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Thursday, 26 April 2012

Kenneth Miller's motion to dismiss for failure to state an offense or for improper venue is denied.

Counter Well, no surprise, Kenneth Miller's motion to dismiss for failure to state an offense or for improper venue is denied. The Court did leave open the possibility that Vermont may not be the appropriate venue for the charges, and requests supporting evidence from the Prosecution. What strikes me the most is the assumption, for the purposes of trying Kenneth Miller, that Lisa Miller is already guilty of the charges in which Kenneth Miller is being tried as an accomplice. This flies in the face of the concept that guilt cannot be assumed but must be first proven. Lisa Miller is not available to try, however, and we don't do trials in absentia in America, so they are going after Ken. And he will have his day in court.

Wednesday, 25 April 2012

Israel lines up landing sites for upcoming Iran raid

Counter The irresistible force draws ever nearer to the immovable object. Woe to him who stands between.

Israel’s Defense Minister Ehud Barak arrived in Washington Thursday, April 19 with tough questions for US Defense Secretary Leon Panetta about the administration’s dialogue with Iran, on the lines of, “What’s going on? Is there a deal? Don’t tell me what you have settled with the Iranians, just your minimal demands, your bottom line.” The questions reflected Israel’s concern at being kept in the dark about US-Iranian back-track negotiations and American concessions, including President Barak Obama’s willingness to yield on full transparency and international nuclear watchdog inspections at Iran’s nuclear sites. According to our sources, they focused on the fresh intelligence reaching the US and the International Atomic Energy Agency that Iran has begun moving military nuclear facilities to secret locations not covered in the confidential deal evolving between the Obama administration and Tehran.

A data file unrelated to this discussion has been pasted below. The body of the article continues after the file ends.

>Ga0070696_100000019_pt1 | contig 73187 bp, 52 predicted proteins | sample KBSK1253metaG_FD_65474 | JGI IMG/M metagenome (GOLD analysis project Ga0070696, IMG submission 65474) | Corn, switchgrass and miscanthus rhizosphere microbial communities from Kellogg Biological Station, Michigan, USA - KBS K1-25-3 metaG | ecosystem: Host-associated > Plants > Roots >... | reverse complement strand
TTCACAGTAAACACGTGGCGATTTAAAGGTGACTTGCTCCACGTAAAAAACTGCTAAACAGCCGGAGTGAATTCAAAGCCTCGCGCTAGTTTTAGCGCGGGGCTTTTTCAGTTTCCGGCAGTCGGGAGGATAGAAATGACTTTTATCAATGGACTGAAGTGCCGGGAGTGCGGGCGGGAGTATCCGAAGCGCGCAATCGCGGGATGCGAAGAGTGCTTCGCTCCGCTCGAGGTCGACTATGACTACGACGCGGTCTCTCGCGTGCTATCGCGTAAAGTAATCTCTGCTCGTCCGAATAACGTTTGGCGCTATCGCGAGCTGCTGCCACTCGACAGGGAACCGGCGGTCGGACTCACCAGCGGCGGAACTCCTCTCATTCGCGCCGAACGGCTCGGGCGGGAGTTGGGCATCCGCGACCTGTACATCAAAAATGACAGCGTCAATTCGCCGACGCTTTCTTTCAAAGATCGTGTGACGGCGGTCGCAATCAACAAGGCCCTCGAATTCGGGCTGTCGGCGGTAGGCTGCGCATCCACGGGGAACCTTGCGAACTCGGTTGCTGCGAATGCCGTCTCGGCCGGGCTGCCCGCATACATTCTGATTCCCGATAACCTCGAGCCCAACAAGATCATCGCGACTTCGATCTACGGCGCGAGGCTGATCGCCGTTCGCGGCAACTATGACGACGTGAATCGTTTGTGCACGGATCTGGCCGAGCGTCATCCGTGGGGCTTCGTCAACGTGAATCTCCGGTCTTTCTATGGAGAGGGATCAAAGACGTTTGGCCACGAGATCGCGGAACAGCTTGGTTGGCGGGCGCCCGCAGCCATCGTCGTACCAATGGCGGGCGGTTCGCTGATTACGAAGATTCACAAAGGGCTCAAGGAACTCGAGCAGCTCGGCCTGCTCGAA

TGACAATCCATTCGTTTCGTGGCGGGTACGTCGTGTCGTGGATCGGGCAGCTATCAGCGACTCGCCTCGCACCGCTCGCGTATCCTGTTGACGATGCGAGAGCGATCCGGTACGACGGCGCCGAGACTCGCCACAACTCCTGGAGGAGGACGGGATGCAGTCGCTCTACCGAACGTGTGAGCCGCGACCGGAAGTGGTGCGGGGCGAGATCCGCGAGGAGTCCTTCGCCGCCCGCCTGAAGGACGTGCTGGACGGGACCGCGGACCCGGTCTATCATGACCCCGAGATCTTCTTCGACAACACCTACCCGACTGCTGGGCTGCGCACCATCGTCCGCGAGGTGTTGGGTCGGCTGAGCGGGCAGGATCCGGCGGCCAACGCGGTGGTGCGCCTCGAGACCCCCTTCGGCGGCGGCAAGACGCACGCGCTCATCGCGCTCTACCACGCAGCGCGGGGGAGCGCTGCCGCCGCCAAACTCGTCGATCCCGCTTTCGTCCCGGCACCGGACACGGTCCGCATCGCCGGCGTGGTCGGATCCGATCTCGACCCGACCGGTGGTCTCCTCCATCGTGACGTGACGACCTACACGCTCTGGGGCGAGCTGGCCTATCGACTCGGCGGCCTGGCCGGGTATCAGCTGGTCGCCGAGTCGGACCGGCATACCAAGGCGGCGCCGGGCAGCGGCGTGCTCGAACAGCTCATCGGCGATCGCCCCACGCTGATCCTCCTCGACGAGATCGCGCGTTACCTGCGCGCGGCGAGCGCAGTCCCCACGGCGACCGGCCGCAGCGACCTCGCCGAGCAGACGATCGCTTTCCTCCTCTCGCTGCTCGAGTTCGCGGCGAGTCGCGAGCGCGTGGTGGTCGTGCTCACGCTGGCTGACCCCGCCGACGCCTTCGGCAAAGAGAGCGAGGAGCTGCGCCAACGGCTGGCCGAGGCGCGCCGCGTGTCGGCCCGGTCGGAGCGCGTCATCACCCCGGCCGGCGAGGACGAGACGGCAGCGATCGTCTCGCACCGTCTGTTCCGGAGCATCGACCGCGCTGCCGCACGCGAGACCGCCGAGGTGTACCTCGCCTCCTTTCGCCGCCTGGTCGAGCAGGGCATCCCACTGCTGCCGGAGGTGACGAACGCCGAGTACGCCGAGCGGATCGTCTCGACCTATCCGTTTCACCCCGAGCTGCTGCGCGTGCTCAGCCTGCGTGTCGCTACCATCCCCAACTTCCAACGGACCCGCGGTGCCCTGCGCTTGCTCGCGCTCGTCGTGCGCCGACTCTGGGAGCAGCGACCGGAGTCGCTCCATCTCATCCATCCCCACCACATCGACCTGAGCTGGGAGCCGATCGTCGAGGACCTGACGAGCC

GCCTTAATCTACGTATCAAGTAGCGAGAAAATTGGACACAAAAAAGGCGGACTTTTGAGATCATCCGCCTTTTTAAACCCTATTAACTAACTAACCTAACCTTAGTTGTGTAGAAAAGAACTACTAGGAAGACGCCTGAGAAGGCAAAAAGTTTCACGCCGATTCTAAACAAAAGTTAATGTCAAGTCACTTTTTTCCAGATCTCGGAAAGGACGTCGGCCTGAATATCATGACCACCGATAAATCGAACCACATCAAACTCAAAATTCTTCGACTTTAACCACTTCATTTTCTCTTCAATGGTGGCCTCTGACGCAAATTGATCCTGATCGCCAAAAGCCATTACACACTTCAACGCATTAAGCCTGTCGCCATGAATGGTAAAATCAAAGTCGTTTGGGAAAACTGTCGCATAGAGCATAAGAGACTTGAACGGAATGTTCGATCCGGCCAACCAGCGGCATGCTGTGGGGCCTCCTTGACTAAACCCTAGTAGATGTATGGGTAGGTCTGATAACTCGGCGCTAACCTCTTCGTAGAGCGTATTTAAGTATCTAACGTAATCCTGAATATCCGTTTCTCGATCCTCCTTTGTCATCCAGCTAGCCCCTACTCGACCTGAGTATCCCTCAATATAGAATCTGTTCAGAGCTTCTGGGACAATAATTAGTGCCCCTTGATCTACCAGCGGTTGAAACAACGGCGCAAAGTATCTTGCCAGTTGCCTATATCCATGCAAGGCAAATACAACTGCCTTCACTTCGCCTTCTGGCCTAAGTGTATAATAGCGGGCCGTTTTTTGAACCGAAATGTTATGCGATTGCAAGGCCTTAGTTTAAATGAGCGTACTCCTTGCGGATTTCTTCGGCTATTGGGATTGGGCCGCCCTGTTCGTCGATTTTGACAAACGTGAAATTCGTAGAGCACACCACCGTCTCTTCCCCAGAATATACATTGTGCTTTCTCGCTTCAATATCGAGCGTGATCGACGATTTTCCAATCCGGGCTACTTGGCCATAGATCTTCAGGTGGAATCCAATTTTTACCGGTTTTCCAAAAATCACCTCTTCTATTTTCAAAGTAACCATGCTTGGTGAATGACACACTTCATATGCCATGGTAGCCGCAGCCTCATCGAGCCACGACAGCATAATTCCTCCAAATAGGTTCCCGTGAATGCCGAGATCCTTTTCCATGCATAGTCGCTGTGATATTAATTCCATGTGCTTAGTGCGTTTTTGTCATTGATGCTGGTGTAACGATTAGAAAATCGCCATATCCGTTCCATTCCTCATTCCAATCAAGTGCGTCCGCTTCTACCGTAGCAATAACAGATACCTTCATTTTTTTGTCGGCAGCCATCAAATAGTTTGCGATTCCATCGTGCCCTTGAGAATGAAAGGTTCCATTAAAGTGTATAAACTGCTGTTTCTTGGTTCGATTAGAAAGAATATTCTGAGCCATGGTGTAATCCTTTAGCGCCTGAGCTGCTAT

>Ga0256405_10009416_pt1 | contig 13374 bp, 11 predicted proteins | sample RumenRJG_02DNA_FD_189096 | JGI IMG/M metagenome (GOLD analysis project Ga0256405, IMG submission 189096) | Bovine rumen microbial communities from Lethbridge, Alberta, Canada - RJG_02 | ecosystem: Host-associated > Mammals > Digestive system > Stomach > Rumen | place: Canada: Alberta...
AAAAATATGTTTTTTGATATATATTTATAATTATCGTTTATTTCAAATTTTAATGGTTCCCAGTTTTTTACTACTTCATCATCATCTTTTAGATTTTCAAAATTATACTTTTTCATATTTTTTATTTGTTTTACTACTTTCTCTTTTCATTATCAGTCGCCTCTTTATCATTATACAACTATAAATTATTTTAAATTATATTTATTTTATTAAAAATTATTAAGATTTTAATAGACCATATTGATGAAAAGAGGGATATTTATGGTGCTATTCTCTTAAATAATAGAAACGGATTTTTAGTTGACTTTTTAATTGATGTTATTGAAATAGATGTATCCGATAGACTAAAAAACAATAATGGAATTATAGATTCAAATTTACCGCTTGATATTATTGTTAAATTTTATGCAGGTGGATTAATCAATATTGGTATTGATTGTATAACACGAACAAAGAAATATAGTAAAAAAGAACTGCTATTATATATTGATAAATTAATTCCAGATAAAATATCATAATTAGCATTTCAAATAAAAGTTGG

Now reports indicate that the existence of backup landing sites in Azerbaijan was leaked by the Obama administration in an attempt to head off any Israeli use of these sites.

Monday, 16 April 2012

Not a good week for the "natural-born citizen" conspiracy